11. 11. The Silent Death of OpenSolaris • On Friday, August 13th, 2010 an internal memo was circulated by the putative Solaris leadership: We will distribute updates to approved CDDL or other open source-licensed code following full releases of our enterprise Solaris operating system. In this manner, new technology innovations will show up in our releases before anywhere else. We will no longer distribute source code for the entirety of the Solaris operating system in real-time while it is developed, on a nightly basis. • This was never publicly announced; updates just silently stopped on August 18th, 2010. • And it was a lie anyway: Solaris 11 was released on November 9, 2011 — and there was no source release
  12. 12. The Phoenix • illumos is what Sun intended it to be, a fully open and free operating system • Oracle (silently) forked Solaris by leaving the community • Oracle's abandonment of the community only strengthens illumos’ position as the repository of record for Solaris technologies and the future of the platform • By refusing to take part in the community, Oracle is denying themselves features developed in the community • Today illumos embodies the spirit of, and is the proper successor to Solaris
  13. 13. illumos Differentiators • Dtrace & MDB • ZFS • Zones • LX-brand • Fault Management Architecture & Service Management Facility • Crossbow • Role Based Access Control & Least Privilege • KVM
  14. 14. DTrace & MDB • DTrace is a magician that conjures up rainbows, ponies and unicorns — and does it all entirely safely and in production! • Instruments all software, applications, databases, web servers, the operating system kernel and device drivers • Allows you to ask arbitrary questions about what the system is doing and find the answer • Only as hard as you think it is — D syntax inspired by awk and C • MDB, the modular debugger • Trivially identify the cause of crashes
  15. 15. ZFS • 128-bit, copy on write filesystem • Pooled Storage • End to end data integrity • Self healing, with sufficient replicas • Transactional writes, always consistent on disk (no fsck!) • Snapshots & clones, send & receive • Lightweight filesystem creation with arbitrary mount points • Block oriented zvols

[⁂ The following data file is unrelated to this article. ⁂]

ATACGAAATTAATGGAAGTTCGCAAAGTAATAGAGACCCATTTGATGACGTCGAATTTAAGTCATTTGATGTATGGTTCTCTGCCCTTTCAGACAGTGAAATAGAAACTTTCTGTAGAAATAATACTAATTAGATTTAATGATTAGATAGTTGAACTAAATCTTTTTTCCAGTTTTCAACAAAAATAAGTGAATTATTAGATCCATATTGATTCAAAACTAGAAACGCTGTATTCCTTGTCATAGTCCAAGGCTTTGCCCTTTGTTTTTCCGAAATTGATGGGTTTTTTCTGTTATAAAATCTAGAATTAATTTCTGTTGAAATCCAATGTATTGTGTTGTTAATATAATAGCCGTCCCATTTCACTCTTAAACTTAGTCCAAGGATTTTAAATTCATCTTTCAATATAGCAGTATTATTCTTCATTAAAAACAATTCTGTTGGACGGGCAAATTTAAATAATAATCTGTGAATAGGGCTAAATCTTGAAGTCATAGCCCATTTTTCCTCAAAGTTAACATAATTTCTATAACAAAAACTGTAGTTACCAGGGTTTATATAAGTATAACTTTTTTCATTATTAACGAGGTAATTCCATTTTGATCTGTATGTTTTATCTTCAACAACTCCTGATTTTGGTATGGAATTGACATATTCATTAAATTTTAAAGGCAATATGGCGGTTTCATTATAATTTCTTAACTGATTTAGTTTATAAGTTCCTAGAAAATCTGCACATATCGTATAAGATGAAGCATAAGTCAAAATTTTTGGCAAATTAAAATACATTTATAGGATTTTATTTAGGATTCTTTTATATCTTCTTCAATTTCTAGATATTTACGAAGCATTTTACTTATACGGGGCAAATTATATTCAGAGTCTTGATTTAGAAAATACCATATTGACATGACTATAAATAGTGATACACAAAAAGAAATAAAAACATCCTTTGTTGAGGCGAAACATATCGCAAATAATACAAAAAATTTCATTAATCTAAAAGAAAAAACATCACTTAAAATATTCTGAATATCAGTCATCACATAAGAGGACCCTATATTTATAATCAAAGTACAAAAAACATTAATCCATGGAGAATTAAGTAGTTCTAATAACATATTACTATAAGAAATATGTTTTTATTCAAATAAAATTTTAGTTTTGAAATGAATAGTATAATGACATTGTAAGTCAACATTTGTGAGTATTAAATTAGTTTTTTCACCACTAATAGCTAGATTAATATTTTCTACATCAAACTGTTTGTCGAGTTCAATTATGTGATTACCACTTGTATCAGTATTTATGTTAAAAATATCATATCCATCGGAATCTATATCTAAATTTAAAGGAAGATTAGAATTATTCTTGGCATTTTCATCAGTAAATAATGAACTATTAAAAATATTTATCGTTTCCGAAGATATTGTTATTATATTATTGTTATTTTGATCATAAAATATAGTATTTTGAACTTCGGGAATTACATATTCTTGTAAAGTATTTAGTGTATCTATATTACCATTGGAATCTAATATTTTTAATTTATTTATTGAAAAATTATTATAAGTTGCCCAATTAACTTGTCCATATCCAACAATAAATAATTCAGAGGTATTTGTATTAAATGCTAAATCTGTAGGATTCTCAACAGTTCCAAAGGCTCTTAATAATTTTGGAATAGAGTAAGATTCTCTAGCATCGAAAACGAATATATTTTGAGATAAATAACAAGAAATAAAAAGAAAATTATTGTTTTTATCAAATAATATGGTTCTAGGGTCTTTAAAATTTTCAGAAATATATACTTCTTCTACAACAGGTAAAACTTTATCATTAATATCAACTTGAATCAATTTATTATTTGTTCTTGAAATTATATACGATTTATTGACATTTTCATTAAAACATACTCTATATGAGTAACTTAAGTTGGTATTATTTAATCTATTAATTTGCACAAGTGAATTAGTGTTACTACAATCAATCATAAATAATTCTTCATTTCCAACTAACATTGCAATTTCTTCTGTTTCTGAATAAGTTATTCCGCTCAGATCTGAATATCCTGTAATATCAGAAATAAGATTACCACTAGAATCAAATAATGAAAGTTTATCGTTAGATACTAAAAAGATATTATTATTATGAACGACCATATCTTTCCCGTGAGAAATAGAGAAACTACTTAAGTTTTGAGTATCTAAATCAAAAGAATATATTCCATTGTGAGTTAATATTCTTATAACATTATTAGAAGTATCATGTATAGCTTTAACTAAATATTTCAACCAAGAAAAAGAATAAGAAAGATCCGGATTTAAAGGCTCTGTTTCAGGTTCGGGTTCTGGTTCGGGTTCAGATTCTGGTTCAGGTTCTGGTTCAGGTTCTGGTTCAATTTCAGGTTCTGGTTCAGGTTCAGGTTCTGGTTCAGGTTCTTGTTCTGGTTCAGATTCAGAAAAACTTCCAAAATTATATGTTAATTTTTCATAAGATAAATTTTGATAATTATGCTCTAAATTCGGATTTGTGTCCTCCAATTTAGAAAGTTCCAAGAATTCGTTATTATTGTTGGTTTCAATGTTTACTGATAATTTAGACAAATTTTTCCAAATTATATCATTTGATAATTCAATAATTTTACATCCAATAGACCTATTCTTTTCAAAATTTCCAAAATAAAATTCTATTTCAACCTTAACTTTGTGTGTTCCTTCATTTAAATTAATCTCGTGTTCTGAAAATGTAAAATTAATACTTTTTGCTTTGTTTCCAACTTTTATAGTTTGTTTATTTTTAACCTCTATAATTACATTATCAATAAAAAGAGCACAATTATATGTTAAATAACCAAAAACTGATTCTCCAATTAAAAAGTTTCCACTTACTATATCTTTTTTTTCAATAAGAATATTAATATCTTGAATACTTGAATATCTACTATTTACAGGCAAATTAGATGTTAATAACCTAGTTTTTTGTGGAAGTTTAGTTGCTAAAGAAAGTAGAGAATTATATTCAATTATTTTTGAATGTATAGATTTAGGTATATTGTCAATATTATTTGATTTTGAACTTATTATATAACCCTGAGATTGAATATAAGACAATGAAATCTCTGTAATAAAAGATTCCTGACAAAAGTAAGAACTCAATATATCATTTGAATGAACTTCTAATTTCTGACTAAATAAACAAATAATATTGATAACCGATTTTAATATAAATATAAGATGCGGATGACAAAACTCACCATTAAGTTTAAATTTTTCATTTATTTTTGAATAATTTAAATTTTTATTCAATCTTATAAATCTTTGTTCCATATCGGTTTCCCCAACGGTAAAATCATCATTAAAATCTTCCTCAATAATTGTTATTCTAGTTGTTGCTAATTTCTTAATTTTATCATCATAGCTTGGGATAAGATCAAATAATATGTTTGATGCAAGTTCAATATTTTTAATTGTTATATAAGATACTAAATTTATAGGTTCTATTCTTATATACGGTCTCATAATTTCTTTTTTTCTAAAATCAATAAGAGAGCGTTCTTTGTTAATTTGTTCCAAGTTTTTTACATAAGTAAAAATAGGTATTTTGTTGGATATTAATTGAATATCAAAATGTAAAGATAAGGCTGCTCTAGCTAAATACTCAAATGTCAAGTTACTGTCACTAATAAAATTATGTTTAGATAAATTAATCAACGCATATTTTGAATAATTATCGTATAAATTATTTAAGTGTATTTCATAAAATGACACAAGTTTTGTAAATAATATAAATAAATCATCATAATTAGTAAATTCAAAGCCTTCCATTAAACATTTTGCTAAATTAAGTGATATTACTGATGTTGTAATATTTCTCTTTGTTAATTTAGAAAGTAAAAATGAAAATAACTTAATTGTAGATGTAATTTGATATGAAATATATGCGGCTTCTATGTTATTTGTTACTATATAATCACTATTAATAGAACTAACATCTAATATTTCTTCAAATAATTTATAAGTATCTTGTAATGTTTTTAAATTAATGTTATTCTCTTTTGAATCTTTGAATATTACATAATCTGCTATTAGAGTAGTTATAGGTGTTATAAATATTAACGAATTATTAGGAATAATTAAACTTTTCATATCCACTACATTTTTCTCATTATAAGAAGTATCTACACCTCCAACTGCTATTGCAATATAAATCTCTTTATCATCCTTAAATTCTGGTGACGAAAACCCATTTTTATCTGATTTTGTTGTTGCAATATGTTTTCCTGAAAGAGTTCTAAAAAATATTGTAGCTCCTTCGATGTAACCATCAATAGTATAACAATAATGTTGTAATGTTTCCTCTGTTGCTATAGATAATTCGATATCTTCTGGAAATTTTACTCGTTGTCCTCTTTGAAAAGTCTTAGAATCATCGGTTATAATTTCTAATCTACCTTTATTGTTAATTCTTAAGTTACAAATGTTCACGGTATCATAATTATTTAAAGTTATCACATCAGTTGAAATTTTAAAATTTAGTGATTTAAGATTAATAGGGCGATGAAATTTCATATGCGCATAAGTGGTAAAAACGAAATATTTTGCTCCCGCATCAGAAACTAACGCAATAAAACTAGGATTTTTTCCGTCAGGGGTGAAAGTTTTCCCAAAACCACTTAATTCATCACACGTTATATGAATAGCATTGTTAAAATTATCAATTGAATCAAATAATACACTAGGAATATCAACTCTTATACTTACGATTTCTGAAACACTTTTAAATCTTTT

16. 16. Zones • Inspired by BSD Jails, aped by Linux • Takes the concept of jails to its fullest logical conclusion, an entire virtual operating system • Zones provide strong isolation, no process running in a non- global zone, even one with superuser credentials is allowed to view or affect activity in other zones • No virtualization overhead — apps run at full speed, executing on bare metal • In 2014, encouraged by initial work from illumos community member David Mackay, Joyent reintroduced LX-brand zones, allowing Linux binaries to run unmodified on SmartOS
  17. 17. Predictive Self-Healing • Fault Manager (FMA) • Errors are detected and sent to the Fault Manager (fmd) • Fmd dispatches error reports to the diagnosis engine • Faults are automatically corrected, or actionable reports raised to administrators • Service Manger Facility (SMF) • Milestones and Service dependencies • Services identified by Fault Management Resource Identifier (FMRI) • Faulted (crashed) services are automatically restarted • Unhealthy services are raised to administrators
  18. 18. Crossbow: Network Virtualization • Physical interfaces, VNICs, VLANs, etherstubs (virtual switch), link aggregation, 802.1D bridges, IP tunneling, network overlay (VxLAN) • Physical interfaces are also etherstubs for attaching VNICs • Interface independent etherstubs can be created, to which VNICs can be attached • VNICs can be shared or exclusive IP • Restrict • MAC spoofing • IP spoofing • DHCP spoofing • Non-IP traffic
  19. 19. Role Based Access Control • Fine grained privilege control • Profiles — a named set of privileges granted to a role or user • Roles — similar to users, but can’t log in directly; assume a role to gain privileges • E.g., a profile allowing administration of the Apache SMF service would not allow a user to run httpd and bind to port 80.
  20. 20. KVM • Originally ported from Linux in 2010 • See, GPL & CDDL code can live together! • Run foreign operating systems in a Virtual Machine • Linux • FreeBSD • Windows • Etc. • KVM instances run inside a special KVM-brand zone